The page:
Another week back at the 7-11 brought another issue of NOVA, a title that I’d only just begun to follow, having enjoyed the pair of coverless issues I’d gotten sometime previously. NOVA was an attempt on the part of writer Marv Wolfman to create a new young Spider-Man-like super hero for the Marvel Universe. And it wasn’t a bad attempt, though the character never quite reached the heights of the webhead. Marv wasn’t the only one trying this, across town at about the same time they had launched FIRESTORM, which carried a similar ethos as created by Gerry Conway and Al Milgrom. Turns out that there was more to Spider-Man’s popularity than simply his youth, but these characters became ongoing components of their respective universes regardless.
Apart from the cover image, regular artist Carmine Infantino was missing from this issue, filled in for by John Buscema, Bob McLeod and Joe Rubinstein. The presence of two finishers suggests that this was an emergency replacement and not something that had been planned well in advance. Carmine was a bit divisive as an artist during these later years. While for a decade and a half, he was the shining superstar of the DC line (and eventually the firm’s publisher) having returned to a freelance life his style was a bit more out of favor, with tastes generally running more towards the quasi-realistic school of Neal Adams. Fans were sharply divided on Carmine’s work in this period, and the end result often came down to who was inking him. Not that we really need to worry about any of that this time out.
This issue served to wrap up a bunch of running subplots involving the Inner Circle, a secret organization that Rich Rider’s father was seemingly connected with or being framed by. So the issue opens with Rich’s younger brother Robbie Rider and the Sherlock Holmes robot that he’d created (!!!) walking in on Nova standing over their father’s prone body. But Charles Rider isn’t dead, merely unconscious, and Nova zips off to try to catch the perpetrator of all of Rider’s recent woes. This turns out to be his old sparring partner, the Corruptor, one of several new super-villains that Marv introduced in this series. As his name implies, the Corruptor possessed a chemical touch that would turn people evil upon contact. That’s a pretty specific super-power, especially when it comes to a brawl–but it turns out that he’s also super-strong and can shoot beams out of his eyes and other stuff, so he’s not entirely as one-note as you might imagine.
After a brief fight during which the Corruptor reveals how his powers came back after his last battle with Nova and his plans for using them to take over the country, the villain gets bored and teleports away–whether this is yet another power that he’s pulling out of nowhere or something done technologically is left unspecified. With his foe gone, Nova vents his anger on the Corruptor’s Inner Circle goons and their base, trashing both them and the place before heading back to where he left Robbie and his Dad. He gathers them up and flies them to a hospital where his father can receive medical treatment.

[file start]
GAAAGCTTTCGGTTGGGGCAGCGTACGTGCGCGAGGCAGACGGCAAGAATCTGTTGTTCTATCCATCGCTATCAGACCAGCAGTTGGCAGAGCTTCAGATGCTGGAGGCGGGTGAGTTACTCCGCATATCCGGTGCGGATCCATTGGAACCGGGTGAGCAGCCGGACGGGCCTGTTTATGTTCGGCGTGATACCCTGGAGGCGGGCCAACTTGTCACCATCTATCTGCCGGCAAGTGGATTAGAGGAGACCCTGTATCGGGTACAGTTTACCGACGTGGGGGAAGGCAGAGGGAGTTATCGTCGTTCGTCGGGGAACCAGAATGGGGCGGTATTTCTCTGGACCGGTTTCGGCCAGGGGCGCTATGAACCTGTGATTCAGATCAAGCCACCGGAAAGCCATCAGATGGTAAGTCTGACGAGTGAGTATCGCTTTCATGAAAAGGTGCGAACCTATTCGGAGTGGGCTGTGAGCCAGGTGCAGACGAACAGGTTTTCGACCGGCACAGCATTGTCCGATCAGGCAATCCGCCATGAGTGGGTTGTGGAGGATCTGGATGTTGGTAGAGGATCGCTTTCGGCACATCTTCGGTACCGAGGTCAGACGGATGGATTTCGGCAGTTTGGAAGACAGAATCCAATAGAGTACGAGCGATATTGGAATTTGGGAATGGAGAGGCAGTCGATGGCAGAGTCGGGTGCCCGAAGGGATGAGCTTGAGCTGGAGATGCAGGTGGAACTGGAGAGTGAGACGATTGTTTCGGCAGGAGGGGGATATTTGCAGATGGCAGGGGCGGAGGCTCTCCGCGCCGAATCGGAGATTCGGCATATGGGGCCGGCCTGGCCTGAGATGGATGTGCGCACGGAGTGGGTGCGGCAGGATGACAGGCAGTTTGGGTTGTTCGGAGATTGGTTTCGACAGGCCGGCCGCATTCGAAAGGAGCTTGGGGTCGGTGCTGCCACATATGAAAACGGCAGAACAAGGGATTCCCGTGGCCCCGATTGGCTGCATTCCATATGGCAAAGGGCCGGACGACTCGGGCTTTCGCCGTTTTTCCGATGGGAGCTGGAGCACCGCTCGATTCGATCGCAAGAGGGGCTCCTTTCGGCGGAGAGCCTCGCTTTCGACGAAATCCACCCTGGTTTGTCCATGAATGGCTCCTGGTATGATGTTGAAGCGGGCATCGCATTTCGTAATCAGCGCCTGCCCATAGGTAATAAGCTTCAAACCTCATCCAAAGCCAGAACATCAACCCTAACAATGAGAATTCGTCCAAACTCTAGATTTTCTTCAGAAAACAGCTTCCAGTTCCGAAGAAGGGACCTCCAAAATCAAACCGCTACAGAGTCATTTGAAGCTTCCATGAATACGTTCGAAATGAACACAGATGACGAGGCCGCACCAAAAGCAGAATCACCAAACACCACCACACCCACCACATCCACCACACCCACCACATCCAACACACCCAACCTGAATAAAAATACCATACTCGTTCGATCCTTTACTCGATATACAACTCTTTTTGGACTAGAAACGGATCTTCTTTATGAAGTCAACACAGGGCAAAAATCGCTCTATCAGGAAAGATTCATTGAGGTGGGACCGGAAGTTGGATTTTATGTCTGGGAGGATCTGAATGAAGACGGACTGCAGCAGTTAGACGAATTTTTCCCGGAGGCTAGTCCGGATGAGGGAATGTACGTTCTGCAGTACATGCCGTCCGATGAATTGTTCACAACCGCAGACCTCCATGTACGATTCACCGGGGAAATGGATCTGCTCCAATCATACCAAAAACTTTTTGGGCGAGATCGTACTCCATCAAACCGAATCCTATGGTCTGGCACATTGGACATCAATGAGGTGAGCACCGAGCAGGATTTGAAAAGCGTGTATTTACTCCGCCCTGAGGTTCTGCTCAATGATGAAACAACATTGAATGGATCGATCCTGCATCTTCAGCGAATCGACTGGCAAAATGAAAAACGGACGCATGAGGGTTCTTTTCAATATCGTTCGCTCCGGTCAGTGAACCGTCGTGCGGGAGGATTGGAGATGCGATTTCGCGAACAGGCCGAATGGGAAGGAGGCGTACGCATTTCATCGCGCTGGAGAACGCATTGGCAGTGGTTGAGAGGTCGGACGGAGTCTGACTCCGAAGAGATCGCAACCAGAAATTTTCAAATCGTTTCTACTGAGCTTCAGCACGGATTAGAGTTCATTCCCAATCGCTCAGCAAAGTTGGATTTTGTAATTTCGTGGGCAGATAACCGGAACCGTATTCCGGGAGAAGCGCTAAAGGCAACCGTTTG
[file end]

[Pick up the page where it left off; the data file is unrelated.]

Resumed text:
After dropping his dad and brother off, Nova goes in search of the Corruptor. This entails visiting his recently introduced stoolie Shuffles, a pimp-suited card-shuffling quasi-stereotype. Shuffles isn’t willing to cross the Corruptor a second time, so he stays quiet, but he does pass Nova a clue that sends the Human Rocket jetting in the right direction. Turns out that a mob ginned up by the Corruptor’s touch of evil is rampaging randomly on Broadway. Nova scoops up the rioters in a borrowed fishing net and deposits them with the cops until the effects of the Corruptor’s touch wear off. Elsewhere, the Corruptor fumes, his nebulous plans foiled, and vows to return. The whole resolution is a bit of a damp squib, to be honest–it doesn’t feel like the Corruptor really had a plan of any great merit. But, hey, he was only just starting out in the Super-villainy game, we’ll cut him some slack.
Afterwards, Nova returns to the hospital and his civilian identity as Richard Rider, having come to a decision along the way. He decides to reveal the truth of his costumed identity to his family–and goes through with it. This was considered to be a huge no-no in the world of super heroes at this time, though there’s honestly not much of a good reason why Rich hadn’t come clean with them prior to this. So it was something of a progressive move. And it goes off without a hitch. The family is accepting of Richard’s dual life. Considering that Rich’s defining trait was that he was a bit of a doofus, it probably comes as a great relief to them that he’s got some direction in life.
Elsewhere in the hospital, we focus on Mike Burley, Rich’s rival and Flash Thompson-esque bully figure. Mike’s been on the lam ever since he was forced to help the Yellow Claw commit a robbery in order to save his own brother–the things that happen to you when you’re adjacent to a super hero, am I right? Anyway, trying to figure out his next move, Mike comes upon a stricken bum in an alleyway and is driven to play good Samaritan. He brings the guy to the hospital, where the doctors try to x-ray him to figure out what’s wrong with him. The guy keeps muttering that he’s the Comet and begging them not to use the x-ray machine on him. But does anybody listen? No way! So as the issue reaches its fade-out, the guy is bombarded by x-rays and begins to undergo a fantastic transformation. To Be Continued!